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I once heard Dick Gephardt say: “We want government to be your friend again.”

I once heard Ronald Reagan say: “The most terrifying words in the English language are: 'I'm from the government and I'm here to help.'”

That pretty much sums up the differences between the Democrats and Republicans.  Whichever of those quotes makes the most sense to you defines which party you should support.

Posted on Thursday, June 10, 2004 7:16 AM General | Back to top


Comments on this post: A very brief political interlude

# re: A very brief political interlude
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The Contras didn't mind Reagan's help.

Nor did any of the recipients of the record spending that Reagan approved.

Soundbites like the one you repeat are great because they are so easy to repeat even if the facts don't support them.
Left by anon on Jun 10, 2004 11:00 AM

# re: A very brief political interlude
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Actually, the facts very much support my quotes, you're just misconstruing them.

My quotes are on an individual level, and you're trying to apply them to groups.

You're also trying to push me on one side or another of an argument and I'm deliberately not taking sides. I made a simple statement, which boils down to this. If you believe that on a personal level government should be your friend then you are a Democrat. If you believe that on a personal level government can never be your friend then you are a Republican.
Left by Chris J. Breisch on Jun 10, 2004 11:37 AM

# re: A very brief political interlude
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Oh, one other thing. Your quote "record spending that Reagan approved" shows that you don't really understand the budget process.

Presidents have so little to do with the federal budget that they might as well not even be involved. Blaming a President for high deficits or lauding one for low ones is ridiculous.

The process:
1) The President (actually the Executive branch) creates a budget proposal and submits it to the Legislative branch.
2) The Legislative branch ignores said budget proposal and writes a series of budget bills which may or may not be based on anything written in the Executive branch's budget proposal.
3) The House and Senate go back and forth on revisions to these bills until finally identical versions of some of them are approved by both chambers.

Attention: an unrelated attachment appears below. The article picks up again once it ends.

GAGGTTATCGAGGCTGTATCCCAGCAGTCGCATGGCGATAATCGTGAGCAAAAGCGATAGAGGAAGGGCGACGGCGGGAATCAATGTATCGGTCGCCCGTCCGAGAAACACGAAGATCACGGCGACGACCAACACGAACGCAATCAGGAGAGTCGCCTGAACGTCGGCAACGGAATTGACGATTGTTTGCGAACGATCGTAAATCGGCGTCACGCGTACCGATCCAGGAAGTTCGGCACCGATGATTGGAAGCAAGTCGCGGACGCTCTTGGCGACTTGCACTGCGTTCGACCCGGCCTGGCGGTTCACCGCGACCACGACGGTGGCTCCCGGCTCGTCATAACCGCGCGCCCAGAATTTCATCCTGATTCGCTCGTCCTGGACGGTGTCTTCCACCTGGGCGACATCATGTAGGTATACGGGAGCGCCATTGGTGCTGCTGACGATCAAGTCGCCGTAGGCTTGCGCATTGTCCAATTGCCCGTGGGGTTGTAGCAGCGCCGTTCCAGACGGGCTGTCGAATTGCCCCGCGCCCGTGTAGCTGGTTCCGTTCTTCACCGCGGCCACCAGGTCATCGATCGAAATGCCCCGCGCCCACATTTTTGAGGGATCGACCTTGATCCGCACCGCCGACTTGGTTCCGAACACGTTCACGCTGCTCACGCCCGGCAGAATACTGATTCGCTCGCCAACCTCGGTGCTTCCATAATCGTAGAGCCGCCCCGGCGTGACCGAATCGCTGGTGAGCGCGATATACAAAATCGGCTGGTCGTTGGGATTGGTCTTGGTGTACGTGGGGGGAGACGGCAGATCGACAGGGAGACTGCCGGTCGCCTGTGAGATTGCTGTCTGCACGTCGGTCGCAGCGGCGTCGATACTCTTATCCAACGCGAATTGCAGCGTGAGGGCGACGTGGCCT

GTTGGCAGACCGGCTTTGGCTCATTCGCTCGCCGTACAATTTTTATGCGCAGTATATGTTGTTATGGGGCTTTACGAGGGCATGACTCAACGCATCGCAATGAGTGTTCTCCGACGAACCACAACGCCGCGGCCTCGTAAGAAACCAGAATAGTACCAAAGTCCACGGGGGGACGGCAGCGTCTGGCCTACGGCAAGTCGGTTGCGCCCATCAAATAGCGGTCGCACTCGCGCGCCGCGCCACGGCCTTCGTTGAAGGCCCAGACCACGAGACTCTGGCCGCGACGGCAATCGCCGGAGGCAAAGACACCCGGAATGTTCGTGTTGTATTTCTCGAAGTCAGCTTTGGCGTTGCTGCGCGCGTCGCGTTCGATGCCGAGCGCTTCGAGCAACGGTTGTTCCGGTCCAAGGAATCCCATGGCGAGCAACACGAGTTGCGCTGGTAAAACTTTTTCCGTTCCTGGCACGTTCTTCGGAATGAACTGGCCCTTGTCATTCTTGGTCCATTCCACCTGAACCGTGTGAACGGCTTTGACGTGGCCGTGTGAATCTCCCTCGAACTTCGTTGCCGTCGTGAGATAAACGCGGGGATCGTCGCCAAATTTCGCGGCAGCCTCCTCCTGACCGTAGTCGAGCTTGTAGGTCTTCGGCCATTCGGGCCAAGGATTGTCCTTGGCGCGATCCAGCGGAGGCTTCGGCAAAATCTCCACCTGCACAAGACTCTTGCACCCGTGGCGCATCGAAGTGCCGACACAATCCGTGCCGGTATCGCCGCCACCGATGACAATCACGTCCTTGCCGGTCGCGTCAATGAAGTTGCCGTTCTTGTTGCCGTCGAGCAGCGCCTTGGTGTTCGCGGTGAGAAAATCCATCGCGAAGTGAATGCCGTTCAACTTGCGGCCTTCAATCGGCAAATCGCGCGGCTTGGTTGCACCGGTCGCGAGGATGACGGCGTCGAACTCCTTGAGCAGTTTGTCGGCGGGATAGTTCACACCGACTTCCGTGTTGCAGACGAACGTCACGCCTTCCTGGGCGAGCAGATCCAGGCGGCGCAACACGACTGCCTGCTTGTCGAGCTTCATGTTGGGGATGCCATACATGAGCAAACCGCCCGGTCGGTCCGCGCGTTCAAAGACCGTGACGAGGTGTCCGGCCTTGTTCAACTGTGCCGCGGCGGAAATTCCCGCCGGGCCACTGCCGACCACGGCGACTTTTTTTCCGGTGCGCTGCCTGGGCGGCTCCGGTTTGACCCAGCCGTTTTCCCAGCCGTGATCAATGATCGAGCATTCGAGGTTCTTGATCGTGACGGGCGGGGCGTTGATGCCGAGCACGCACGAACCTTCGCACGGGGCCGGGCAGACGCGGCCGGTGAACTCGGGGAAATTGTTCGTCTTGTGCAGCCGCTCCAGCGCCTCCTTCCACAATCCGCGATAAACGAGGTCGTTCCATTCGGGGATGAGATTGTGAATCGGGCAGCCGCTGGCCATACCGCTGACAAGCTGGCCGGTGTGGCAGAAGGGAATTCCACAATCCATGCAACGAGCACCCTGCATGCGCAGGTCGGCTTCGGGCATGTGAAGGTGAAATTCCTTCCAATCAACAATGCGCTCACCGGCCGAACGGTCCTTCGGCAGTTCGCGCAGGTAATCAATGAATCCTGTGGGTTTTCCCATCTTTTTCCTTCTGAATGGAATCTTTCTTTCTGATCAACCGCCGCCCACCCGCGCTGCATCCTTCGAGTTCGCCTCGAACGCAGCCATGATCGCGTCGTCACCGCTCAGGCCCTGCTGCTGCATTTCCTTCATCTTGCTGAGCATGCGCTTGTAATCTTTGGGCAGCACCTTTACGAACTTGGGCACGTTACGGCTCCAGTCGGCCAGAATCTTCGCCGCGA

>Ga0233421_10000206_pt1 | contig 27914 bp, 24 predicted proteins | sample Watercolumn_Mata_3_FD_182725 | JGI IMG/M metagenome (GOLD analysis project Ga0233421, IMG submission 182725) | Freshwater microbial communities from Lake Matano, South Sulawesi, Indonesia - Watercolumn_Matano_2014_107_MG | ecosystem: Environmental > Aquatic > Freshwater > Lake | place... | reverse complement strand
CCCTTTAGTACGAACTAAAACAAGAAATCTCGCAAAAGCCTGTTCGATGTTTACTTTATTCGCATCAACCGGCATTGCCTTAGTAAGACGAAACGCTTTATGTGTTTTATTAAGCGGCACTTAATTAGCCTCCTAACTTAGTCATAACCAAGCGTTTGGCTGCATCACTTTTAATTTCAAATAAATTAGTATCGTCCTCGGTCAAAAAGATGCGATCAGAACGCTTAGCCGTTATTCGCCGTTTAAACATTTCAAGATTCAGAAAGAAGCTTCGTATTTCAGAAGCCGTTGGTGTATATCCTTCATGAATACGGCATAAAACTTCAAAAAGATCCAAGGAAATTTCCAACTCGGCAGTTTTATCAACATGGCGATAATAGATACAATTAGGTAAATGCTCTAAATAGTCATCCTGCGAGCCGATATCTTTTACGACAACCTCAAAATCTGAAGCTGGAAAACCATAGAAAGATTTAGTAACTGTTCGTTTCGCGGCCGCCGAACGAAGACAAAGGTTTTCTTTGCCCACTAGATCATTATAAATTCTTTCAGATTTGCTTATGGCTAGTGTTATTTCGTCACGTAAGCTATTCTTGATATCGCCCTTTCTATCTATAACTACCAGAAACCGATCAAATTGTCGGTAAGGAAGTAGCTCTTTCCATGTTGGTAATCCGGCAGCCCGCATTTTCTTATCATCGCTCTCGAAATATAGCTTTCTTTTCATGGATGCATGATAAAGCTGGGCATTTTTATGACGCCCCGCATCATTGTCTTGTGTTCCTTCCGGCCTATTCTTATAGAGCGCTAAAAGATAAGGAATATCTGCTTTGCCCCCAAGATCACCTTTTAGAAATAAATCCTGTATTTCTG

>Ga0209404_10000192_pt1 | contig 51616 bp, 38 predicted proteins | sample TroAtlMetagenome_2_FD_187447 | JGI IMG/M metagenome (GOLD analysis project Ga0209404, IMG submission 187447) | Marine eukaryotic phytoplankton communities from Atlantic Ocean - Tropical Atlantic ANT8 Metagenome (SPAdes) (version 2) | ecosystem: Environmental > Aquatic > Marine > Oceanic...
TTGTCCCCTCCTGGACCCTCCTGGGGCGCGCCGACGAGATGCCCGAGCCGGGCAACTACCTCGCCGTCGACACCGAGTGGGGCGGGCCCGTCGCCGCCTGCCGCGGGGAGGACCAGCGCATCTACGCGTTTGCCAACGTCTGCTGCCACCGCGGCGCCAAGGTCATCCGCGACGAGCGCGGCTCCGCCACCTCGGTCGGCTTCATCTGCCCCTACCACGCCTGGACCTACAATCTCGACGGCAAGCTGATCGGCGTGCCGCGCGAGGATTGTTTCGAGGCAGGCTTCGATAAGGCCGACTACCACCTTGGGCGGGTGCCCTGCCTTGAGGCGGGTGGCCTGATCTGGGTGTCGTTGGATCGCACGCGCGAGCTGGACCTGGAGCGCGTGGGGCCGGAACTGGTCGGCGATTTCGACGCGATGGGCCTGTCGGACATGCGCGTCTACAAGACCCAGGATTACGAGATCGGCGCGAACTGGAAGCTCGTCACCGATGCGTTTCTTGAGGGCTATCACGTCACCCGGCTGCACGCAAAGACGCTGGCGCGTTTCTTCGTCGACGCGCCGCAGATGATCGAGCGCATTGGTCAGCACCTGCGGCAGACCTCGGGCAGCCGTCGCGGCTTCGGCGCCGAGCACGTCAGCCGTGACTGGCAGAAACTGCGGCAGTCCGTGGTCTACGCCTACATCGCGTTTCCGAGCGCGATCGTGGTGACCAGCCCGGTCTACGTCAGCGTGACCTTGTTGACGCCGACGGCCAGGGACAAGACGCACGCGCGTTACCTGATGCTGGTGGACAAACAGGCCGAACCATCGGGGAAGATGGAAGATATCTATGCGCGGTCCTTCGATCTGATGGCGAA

4) The President nearly always signs them at this point because the Legislative branch has taken so long to get them to him that if he actually tried to veto one, whatever agencies or bureaus covered by that bill would run out of money.
Left by Chris J. Breisch on Jun 10, 2004 12:13 PM

# re: A very brief political interlude
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What an amazing about of excuses.

I didn't try to force you into choosing sides, not at all. Your superfluous spewage of excuses shows clearly that you already have a side chosen. But that is beside the point.

Please don't insult our intelligence with your budget explanations. I understand the process beyond the level you can explain in a blog post. You seem to think that I am ignorant because I disagree with you. Quite the opposite, I understand the facts and know better than to agree with you. And I know better than to believe actors/politicians when they read their lines for the cameras.

"I had to sign the budget, it wasn't my fault" is BS. Your "almost always" caveat proves that. The man signing the paper is responsible and that is the reason for the signature. Excuses won't change that.

And your statement is wrong. I think a closer-to-true version might be:
If you think the government is your friend, it is Democrat. If you can't trust it, it is Republican.

Left by yeah on Jun 10, 2004 6:23 PM

# re: A very brief political interlude
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Hmmm...I'm re-reading what I wrote, and I don't see any excuses. And I don't have a side chosen. Again you're trying to force an argument on someone who has just made a simple comment.

Please take it at face value. Nothing more.

Also, I never said that the budget wasn't the President's fault. I said that he's one tiny cog in the budget process. Putting the blame or assigning credit to a single person is downright silly.

This was just supposed to be somewhat amusing and non-partisan. A brief interlude. If you want to have an argument, go to Eric Alterman's blog. He seems to like them.
Left by Chris J. Breisch on Jun 11, 2004 5:44 AM

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